Foreland thrust-fold belts are common on margins of the world's mountain chains. They are generally thrust upon (verge), and are arcuate toward, an adjacent continental interior. Many have low-angle thrust faults and fold geometry disharmonic to an underlying basement, and are frequently termed “decollements.”
The plate tectonics of the Neogene Zagros, Jura, New Guinea, sub-Andean, and Himalaya foreland belts are varied, ranging from collision to back-arc settings, but all were developed on leading edges of actively driving continental plates. They are thrust upon, and against the motion of, these plates. In contrast, Neogene back-arc spreading developed on margins of plates whose motion is parallel to, or away from, an adjacent arc-trench.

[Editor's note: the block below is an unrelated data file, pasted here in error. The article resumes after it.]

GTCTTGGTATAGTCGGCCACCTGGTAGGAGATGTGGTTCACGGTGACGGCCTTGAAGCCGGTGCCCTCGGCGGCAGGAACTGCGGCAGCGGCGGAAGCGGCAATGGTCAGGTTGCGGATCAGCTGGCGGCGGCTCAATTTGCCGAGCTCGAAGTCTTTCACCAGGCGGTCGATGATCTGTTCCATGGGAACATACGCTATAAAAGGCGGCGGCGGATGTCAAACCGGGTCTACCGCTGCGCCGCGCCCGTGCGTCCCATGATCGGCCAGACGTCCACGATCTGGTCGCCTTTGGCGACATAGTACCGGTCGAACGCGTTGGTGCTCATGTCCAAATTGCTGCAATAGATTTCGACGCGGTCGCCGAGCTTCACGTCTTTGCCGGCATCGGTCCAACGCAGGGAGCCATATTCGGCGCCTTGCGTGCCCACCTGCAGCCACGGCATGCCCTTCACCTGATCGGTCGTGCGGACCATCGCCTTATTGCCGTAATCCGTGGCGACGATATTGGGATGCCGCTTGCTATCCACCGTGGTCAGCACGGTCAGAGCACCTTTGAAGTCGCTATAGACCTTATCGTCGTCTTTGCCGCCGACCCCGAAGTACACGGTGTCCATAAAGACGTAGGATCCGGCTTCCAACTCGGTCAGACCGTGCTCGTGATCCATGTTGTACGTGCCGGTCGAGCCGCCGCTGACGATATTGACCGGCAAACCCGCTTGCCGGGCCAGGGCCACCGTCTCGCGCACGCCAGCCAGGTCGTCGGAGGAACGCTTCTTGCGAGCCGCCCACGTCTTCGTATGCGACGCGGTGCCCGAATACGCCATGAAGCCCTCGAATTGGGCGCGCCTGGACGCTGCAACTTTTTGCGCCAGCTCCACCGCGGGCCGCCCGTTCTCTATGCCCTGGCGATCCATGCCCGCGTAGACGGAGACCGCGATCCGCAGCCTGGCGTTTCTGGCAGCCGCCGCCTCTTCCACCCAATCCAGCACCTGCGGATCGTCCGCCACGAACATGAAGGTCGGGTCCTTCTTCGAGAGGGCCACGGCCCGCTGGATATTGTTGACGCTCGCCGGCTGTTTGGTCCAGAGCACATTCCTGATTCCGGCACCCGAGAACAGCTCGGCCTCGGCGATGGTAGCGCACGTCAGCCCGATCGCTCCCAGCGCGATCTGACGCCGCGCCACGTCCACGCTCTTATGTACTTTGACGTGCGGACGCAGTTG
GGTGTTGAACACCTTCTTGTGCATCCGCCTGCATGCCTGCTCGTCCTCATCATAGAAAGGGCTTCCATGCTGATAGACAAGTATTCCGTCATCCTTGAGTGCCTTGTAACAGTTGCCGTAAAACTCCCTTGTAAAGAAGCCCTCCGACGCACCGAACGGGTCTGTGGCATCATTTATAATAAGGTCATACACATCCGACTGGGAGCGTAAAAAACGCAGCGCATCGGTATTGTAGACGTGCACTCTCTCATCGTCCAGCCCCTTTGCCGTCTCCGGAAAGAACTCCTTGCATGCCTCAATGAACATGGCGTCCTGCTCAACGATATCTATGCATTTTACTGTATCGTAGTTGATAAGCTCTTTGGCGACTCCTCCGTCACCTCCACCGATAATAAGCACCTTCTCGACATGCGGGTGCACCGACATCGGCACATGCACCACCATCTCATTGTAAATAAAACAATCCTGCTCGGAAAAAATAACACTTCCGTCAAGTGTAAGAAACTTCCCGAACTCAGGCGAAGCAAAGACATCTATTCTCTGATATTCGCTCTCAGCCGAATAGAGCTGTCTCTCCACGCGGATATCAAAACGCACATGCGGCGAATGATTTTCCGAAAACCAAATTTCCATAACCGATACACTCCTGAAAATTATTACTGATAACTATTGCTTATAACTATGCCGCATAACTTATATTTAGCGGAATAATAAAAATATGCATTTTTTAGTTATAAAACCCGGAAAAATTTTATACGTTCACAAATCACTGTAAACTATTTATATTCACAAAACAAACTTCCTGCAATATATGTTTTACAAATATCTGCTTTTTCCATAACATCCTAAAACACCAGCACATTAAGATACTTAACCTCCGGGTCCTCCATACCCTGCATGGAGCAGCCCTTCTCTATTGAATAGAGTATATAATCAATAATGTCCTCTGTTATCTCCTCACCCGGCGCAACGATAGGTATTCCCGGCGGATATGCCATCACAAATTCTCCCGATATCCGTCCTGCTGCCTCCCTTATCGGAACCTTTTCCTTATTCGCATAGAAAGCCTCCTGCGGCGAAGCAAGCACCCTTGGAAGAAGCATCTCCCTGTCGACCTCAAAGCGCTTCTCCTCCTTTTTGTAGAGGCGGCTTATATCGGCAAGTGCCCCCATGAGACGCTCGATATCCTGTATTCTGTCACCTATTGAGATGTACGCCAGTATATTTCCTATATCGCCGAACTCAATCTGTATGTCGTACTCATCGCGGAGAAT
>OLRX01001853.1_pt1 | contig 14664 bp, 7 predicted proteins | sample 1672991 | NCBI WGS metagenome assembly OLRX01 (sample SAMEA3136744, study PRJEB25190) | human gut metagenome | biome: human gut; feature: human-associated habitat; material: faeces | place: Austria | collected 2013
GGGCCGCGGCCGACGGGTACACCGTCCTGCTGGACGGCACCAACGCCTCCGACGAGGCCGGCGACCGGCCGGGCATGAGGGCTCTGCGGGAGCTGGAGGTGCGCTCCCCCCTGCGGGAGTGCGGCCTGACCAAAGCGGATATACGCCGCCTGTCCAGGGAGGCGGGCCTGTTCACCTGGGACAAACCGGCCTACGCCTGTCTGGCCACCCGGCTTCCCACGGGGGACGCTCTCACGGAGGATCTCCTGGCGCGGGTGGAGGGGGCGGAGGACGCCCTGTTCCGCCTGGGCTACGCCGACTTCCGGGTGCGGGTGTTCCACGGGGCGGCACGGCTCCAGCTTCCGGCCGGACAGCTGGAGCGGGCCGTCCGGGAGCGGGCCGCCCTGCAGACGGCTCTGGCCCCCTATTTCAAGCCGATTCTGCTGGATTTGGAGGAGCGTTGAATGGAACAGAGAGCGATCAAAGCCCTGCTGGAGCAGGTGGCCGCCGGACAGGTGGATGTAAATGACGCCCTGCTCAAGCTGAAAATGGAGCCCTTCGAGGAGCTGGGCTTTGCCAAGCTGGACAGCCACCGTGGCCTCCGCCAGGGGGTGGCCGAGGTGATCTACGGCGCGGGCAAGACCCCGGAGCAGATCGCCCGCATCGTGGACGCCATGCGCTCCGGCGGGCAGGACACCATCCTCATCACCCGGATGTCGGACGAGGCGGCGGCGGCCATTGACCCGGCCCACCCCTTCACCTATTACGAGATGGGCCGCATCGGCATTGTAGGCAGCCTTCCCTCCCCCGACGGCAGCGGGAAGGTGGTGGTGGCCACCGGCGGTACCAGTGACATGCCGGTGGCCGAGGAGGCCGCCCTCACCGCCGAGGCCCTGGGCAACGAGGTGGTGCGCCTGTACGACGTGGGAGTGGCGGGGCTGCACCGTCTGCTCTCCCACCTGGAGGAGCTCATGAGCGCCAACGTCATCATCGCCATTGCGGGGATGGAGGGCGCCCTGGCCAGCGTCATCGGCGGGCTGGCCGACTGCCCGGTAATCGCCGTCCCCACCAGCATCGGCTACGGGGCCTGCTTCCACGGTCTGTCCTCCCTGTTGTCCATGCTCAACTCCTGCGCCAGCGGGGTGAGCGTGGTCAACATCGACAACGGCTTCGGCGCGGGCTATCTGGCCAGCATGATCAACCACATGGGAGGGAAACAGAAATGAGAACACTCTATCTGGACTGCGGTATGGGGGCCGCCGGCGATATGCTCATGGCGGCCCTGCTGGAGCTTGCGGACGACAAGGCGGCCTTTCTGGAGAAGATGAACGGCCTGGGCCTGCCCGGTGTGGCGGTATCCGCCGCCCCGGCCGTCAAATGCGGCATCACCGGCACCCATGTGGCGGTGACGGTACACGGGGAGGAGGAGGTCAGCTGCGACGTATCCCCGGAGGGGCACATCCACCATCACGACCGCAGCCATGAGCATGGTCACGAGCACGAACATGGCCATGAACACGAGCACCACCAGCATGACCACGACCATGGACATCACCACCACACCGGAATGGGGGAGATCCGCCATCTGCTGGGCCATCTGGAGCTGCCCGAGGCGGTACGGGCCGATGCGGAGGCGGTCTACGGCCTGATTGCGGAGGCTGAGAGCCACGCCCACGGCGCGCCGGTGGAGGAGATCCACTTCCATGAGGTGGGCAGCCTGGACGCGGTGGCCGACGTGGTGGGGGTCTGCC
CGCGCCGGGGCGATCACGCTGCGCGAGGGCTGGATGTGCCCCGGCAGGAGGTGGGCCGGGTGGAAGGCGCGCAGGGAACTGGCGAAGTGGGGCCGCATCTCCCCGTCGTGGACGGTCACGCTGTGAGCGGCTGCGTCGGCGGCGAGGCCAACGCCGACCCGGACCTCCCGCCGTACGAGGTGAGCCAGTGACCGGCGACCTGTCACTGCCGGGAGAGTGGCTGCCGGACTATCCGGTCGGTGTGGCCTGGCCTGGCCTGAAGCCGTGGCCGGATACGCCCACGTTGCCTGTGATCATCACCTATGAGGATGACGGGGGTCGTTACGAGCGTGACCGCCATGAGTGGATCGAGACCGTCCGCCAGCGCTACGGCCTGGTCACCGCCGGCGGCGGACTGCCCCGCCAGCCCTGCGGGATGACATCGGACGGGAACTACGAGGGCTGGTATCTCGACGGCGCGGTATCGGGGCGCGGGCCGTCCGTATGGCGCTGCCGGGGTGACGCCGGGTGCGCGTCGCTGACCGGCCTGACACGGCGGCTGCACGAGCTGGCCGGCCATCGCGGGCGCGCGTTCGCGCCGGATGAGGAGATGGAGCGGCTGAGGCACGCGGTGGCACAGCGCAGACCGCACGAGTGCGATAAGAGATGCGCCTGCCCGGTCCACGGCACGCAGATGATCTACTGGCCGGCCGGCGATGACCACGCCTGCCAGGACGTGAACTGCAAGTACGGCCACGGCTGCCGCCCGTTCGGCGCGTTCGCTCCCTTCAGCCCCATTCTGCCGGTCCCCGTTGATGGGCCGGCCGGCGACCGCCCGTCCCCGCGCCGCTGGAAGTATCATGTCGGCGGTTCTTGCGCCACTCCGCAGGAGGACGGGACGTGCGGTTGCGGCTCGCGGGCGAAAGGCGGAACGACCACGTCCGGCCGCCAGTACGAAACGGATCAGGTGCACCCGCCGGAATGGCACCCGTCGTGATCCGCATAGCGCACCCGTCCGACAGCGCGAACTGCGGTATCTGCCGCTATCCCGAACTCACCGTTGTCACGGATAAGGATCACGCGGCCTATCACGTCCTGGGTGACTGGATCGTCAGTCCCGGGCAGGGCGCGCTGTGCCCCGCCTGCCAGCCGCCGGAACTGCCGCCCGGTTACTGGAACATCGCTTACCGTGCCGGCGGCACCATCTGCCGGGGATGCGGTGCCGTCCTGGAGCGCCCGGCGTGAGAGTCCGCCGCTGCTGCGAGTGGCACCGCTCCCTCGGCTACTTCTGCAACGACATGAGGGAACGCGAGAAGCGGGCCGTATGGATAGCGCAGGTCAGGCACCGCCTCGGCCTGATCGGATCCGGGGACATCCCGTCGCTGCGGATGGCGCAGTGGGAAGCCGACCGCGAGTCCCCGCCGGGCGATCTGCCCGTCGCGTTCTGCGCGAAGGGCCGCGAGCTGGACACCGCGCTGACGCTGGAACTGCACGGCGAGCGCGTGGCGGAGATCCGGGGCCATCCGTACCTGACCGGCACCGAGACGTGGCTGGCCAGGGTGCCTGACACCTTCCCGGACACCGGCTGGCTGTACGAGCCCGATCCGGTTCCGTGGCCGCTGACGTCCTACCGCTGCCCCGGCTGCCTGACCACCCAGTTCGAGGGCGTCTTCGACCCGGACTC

Foreland thrust-fold belts are mainly due to underthrusting of continental lithosphere on leading edges of actively driving continental plates in either collision or back-arc settings. If the principle is applied to pre-Mesozoic mountain ranges, it may provide another parameter to determine pre-Mesozoic plate motions.